My Work Elsewhere: Why Dylan Getting The Nobel Prize Is An Important Event In English Literature

God knows how much I love Bob Dylan. His songs are so many on my playlist that sometimes, it becomes embarrassing when someone else is in charge of my smartphone. Songs, that he wrote in different phases of his life, have helped me come through different phases of mine.

To be honest, my taste and knowledge in English music begins with Bob Dylan, travels through Joni Michelle and ends at Don McLean. Dylan has been the most dominant force, because I always thought that he was always a better songwriter than a singer. His songs have never been ‘songs’. They were poems, orated with instruments, that were tied to his arms, legs and head and the audience would be enthralled by the depth of those simple words more than the harmonica or the electric guitar. ‘Blowing’ and ‘wind’ were inconsequential words separately, but when he sang them together, “Blowin in the wind” became the quintessential debate of the century.

As poet Billy Collins commented after Dylan’s selection: “Most song lyrics don’t really hold up without music, and they are not supposed to. Bob Dylan is in the 2 percent club of songwriters whose lyrics are interesting on page even without the harmonica and the guitar and his very distinctive voice. I think he does qualify as poetry.”

More than Homer, Dylan’s case reminds me of Aesop. Thousands of Aesop’s fables are still prevalent in different forms, versions, languages, in all parts of the world. From ‘thirsty crow’ to ‘the boy who cried wolf’, Aesop’s simplistic lessons about life are timeless classics and have been included in every moral education curriculum of every country for young children. Even more so, most of his works have been modernised, altered and claimed by many anonymous story tellers and it is a common occurrence to find his work being sold in the market as Russian, Indian or Egyptian folktales.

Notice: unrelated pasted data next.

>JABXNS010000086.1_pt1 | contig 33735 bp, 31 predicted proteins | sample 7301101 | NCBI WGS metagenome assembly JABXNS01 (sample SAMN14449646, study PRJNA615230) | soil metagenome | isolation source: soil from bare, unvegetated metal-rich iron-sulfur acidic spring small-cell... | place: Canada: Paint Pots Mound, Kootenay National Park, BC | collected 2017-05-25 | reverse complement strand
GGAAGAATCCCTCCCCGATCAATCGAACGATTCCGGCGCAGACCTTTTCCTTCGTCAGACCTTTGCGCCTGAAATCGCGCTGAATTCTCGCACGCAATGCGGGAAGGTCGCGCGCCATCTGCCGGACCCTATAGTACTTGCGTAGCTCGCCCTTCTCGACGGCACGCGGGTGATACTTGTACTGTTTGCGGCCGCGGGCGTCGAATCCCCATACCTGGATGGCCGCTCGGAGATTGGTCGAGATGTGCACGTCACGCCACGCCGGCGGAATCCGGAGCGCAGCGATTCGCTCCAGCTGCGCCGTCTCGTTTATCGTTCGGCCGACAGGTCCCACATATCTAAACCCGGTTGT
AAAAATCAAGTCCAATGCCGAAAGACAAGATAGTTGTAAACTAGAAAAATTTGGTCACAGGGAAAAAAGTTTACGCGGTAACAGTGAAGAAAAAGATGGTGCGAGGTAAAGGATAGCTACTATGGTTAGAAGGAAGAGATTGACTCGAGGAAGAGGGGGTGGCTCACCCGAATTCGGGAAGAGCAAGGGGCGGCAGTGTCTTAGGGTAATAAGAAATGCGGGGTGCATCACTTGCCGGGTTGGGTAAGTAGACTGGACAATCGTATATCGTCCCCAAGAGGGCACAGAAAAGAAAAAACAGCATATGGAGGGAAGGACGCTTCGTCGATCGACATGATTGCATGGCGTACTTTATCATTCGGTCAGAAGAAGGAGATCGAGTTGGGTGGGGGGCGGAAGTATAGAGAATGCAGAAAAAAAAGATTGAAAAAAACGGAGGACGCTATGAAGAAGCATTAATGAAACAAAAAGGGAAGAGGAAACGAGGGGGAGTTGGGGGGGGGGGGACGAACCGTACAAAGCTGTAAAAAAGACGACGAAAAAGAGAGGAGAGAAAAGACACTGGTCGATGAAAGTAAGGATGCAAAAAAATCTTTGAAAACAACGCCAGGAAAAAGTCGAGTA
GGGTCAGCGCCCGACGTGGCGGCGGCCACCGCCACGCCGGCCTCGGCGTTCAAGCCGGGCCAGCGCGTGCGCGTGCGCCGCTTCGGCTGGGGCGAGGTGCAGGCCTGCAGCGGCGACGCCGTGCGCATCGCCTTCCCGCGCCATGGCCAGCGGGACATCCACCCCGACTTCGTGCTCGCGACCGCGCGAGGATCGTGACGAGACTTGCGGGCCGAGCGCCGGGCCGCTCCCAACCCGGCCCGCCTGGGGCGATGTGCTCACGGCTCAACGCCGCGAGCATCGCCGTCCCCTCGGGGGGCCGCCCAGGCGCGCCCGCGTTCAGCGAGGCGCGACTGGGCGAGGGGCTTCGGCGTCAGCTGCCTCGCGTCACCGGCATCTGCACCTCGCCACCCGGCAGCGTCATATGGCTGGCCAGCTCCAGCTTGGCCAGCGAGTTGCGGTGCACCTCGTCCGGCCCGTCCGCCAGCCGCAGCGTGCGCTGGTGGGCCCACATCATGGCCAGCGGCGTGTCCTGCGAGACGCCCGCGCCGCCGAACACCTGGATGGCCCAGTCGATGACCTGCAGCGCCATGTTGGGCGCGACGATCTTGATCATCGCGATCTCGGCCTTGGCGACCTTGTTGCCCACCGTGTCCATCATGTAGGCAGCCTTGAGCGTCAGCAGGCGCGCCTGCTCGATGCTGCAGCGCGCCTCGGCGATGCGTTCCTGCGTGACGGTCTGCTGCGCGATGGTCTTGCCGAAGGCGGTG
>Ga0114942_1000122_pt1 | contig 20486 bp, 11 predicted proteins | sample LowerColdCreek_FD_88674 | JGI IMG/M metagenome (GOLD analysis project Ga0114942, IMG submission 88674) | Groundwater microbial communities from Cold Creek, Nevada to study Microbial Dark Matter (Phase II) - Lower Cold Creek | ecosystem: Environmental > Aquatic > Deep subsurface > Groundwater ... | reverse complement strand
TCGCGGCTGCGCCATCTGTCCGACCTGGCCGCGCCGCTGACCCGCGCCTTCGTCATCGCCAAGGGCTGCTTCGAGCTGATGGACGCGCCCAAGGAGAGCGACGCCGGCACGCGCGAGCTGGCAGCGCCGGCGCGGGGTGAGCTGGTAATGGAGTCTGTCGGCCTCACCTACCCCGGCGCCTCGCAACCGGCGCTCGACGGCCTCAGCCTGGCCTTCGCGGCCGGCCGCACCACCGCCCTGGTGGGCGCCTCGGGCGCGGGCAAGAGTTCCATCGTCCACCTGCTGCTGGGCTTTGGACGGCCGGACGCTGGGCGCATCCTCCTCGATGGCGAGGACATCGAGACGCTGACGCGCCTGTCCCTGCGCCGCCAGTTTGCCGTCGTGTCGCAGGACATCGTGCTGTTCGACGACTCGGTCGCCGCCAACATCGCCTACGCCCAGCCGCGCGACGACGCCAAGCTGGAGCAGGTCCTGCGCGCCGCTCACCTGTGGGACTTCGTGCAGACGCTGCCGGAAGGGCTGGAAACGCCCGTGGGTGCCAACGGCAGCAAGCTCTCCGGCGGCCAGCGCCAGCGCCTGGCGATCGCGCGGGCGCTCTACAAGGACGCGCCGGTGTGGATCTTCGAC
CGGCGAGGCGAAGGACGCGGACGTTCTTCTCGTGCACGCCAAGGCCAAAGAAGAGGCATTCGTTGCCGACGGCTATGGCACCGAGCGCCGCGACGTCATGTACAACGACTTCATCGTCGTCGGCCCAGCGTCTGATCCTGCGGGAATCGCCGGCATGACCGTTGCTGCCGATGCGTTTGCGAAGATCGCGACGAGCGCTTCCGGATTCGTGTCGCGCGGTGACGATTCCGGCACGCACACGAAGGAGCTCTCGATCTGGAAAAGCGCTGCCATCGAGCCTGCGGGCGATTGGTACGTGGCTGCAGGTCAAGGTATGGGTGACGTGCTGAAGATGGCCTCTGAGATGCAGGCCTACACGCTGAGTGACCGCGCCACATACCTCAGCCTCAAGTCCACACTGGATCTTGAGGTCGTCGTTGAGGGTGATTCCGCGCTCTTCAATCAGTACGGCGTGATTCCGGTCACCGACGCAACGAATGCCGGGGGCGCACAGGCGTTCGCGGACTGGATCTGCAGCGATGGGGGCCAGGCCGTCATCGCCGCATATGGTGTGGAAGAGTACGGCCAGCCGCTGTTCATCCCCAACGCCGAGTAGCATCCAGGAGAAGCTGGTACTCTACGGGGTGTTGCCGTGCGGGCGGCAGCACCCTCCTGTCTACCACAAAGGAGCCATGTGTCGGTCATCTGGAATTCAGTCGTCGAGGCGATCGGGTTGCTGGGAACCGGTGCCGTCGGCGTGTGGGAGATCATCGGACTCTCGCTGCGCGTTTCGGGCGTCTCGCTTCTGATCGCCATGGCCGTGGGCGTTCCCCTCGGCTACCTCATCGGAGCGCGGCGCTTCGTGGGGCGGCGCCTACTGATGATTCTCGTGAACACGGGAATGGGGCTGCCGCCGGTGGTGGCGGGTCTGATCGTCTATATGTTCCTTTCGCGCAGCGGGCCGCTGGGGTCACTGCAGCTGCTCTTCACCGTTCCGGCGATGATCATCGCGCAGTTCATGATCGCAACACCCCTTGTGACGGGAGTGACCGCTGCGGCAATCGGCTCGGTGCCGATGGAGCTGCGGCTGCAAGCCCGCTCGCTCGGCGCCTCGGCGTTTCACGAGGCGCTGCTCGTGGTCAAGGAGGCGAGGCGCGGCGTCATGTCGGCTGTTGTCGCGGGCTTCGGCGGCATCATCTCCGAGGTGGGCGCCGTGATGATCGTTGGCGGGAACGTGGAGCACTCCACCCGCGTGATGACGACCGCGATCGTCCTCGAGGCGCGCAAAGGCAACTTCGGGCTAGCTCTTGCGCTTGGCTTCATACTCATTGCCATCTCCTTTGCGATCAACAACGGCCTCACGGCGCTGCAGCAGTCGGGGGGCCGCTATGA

Amusing as it sounds, Aesop, much like Dylan, was a story teller and not a ‘writer’, who went from village to village, told his stories to masses, in oral form.

In the last 50 years, I don’t remember a writer or a poet who has been so polarising and reachable to such a huge chunk of the world population.

I think, this separates Dylan from other musicians and dare I say, writers. His words have a far bigger appeal than any of the music that he has created. He has been poetic, prophetic even, when it came to saying things blatantly about wrongs and rights of societies. His intrepidity as a lyricist, inadvertently makes him a writer of highest class. And even more so, because, his words have made bigger impact on lives of millions of different ages, across the globe.

I wonder if any other musician, writer or poet has challenged his own limits and the limits of the society as much as Dylan did in different times of his life. At 75, his selection for the highest honour, pushes many more envelopes.

The amount of great work that likes of Murakami, Peter Cary, Hillary Mantel or Salman Rushdie have produced over the years is definitely commendable and awe-worthy but perhaps, here, the nomination of Dylan, a ‘mere song wright’ for the most auspicious and prestigious literary award marks a new turn of events. Perhaps, the committee wanted to broaden the definition of literature itself, and what better way than to seek the “Tambourine Man” himself?

It was meant to stir a controversy. But controversies are the catalysts for revolutions. And, revolutions bring changing times.

(Published at Youth Ki Awaaz, November 2, 2016)

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